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March 1986

Pediculicide Performance, Profit, and the Public Health

Author Affiliations

National Pediculosis Association PO Box 149 Newton, MA 02161

Arch Dermatol. 1986;122(3):259-261. doi:10.1001/archderm.1986.01660150037009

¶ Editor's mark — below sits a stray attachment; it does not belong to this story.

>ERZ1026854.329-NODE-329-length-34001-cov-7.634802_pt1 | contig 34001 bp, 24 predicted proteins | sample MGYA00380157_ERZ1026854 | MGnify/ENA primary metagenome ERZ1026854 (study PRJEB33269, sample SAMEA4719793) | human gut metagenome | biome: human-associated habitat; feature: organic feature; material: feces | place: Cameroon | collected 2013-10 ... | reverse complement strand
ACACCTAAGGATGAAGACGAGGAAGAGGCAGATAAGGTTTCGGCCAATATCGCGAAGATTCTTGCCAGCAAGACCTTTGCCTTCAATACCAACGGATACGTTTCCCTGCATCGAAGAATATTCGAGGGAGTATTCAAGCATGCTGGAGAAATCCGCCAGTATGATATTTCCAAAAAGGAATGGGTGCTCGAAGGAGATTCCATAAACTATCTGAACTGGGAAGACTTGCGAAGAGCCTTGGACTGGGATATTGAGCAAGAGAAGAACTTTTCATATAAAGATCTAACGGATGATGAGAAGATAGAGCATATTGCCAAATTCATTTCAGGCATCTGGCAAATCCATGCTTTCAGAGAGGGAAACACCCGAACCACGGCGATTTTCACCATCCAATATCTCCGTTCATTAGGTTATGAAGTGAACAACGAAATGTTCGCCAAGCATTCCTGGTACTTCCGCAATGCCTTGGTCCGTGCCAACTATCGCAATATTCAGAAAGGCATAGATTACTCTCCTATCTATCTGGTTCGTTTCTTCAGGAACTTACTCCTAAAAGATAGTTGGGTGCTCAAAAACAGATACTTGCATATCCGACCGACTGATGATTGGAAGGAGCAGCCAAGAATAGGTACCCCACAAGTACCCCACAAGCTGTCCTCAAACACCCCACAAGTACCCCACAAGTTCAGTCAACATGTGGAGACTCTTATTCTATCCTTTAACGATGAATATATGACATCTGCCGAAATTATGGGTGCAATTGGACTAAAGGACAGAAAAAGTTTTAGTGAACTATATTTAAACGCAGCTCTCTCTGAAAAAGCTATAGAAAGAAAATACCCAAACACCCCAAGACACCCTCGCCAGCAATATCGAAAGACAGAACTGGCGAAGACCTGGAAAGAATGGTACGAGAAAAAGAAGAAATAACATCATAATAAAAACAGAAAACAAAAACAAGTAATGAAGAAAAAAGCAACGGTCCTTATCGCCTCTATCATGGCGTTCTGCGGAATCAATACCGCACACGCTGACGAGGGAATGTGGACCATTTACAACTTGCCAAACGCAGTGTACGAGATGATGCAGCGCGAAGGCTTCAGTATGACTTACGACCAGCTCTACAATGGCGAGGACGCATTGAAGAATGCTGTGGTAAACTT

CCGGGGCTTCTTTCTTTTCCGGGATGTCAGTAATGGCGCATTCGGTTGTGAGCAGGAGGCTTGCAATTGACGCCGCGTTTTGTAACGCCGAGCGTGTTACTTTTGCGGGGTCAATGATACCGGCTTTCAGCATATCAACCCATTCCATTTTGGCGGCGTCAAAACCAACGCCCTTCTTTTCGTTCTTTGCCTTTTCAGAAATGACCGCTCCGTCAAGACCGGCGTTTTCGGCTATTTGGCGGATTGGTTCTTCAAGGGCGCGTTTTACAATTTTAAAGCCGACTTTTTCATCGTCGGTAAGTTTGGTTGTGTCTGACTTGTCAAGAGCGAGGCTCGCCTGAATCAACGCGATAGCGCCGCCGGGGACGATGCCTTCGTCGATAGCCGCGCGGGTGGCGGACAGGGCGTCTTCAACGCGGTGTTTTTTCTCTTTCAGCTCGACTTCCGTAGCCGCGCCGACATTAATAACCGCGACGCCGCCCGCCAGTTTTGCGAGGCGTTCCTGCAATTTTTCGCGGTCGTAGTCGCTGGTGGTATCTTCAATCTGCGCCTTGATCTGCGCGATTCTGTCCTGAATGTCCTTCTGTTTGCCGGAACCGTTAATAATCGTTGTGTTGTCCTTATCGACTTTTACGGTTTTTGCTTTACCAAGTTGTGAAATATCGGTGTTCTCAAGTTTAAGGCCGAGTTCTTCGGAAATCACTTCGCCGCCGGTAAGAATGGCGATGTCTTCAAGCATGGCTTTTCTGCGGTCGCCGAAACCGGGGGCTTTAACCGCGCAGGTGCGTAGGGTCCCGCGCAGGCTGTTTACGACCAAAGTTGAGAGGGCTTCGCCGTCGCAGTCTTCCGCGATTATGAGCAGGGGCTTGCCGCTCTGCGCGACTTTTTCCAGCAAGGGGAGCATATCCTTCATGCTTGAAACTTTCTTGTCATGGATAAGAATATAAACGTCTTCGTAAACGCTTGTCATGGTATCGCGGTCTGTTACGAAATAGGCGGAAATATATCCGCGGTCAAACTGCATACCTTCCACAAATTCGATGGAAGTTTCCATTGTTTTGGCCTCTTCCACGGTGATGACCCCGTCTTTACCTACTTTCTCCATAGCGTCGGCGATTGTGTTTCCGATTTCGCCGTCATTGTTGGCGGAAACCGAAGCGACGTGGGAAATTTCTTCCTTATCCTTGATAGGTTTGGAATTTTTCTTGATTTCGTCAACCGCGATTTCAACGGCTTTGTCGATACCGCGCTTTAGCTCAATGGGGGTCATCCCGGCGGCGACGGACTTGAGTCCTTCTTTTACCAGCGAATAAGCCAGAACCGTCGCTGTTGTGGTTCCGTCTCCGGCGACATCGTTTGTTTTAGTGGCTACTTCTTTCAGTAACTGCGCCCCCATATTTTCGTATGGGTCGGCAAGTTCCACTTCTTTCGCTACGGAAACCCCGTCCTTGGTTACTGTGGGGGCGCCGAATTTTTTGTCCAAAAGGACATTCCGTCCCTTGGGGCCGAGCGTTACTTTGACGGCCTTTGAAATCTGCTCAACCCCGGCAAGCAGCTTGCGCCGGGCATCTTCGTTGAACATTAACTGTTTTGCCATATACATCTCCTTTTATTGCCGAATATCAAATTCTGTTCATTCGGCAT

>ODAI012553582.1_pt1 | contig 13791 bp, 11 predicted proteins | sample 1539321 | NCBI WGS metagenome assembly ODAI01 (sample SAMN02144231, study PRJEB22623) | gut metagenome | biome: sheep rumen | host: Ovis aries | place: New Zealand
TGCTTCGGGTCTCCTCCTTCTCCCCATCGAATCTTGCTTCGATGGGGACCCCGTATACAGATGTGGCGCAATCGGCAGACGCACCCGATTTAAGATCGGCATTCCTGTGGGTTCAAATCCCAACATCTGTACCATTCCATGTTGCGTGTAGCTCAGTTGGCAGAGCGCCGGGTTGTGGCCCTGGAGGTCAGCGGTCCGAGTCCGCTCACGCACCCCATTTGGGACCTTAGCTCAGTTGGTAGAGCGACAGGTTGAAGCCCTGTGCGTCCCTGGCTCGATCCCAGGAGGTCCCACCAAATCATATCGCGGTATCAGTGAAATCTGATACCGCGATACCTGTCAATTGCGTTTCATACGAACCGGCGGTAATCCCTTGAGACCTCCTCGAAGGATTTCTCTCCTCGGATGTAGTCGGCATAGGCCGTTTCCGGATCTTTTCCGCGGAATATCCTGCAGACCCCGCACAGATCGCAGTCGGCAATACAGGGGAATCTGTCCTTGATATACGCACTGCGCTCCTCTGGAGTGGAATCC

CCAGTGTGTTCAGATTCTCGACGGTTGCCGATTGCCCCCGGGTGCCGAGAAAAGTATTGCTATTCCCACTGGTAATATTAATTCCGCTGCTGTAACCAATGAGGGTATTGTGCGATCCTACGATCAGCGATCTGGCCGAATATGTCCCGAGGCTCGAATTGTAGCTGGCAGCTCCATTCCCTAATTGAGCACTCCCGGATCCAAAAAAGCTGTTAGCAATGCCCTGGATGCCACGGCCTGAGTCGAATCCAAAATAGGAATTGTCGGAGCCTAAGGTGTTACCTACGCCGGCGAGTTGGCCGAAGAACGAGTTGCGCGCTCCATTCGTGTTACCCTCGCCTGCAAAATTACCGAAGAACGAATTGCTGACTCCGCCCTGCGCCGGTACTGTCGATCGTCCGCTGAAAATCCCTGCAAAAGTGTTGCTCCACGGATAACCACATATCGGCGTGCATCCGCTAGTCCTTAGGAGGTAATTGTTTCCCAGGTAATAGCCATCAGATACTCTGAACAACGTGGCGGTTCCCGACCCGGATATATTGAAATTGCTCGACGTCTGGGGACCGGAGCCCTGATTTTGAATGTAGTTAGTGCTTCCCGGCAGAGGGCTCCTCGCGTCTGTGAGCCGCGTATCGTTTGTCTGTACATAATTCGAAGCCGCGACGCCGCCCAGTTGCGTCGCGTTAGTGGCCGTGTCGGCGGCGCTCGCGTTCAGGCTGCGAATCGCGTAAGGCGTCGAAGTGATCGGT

A glance at the full-page advertising in the public health, education, or nursing journals published in 1985 makes it clear how fiercely competitive the pediculicide market is today. Unfortunately, promotional literature generated by pharmaceutical companies vying for a share of that market has been the primary resource for many health professionals dealing with head lice on the front lines—to the detriment of establishing consistent protocols for diagnosis, treatment, and prevention. Assured by the manufacturers that pediculicides constitute fully effective treatment and by the medical literature that head lice do not transmit disease, physicians have deemed pediculosis of low importance both as a topic of research and in clinical practice.1 At the same time, anxious to eliminate a distasteful infestation, patients are desperate to believe in any promised cure-all. As a result, we have all been fair game for misleading pharmaceutical information. We have proceeded on the basis of too

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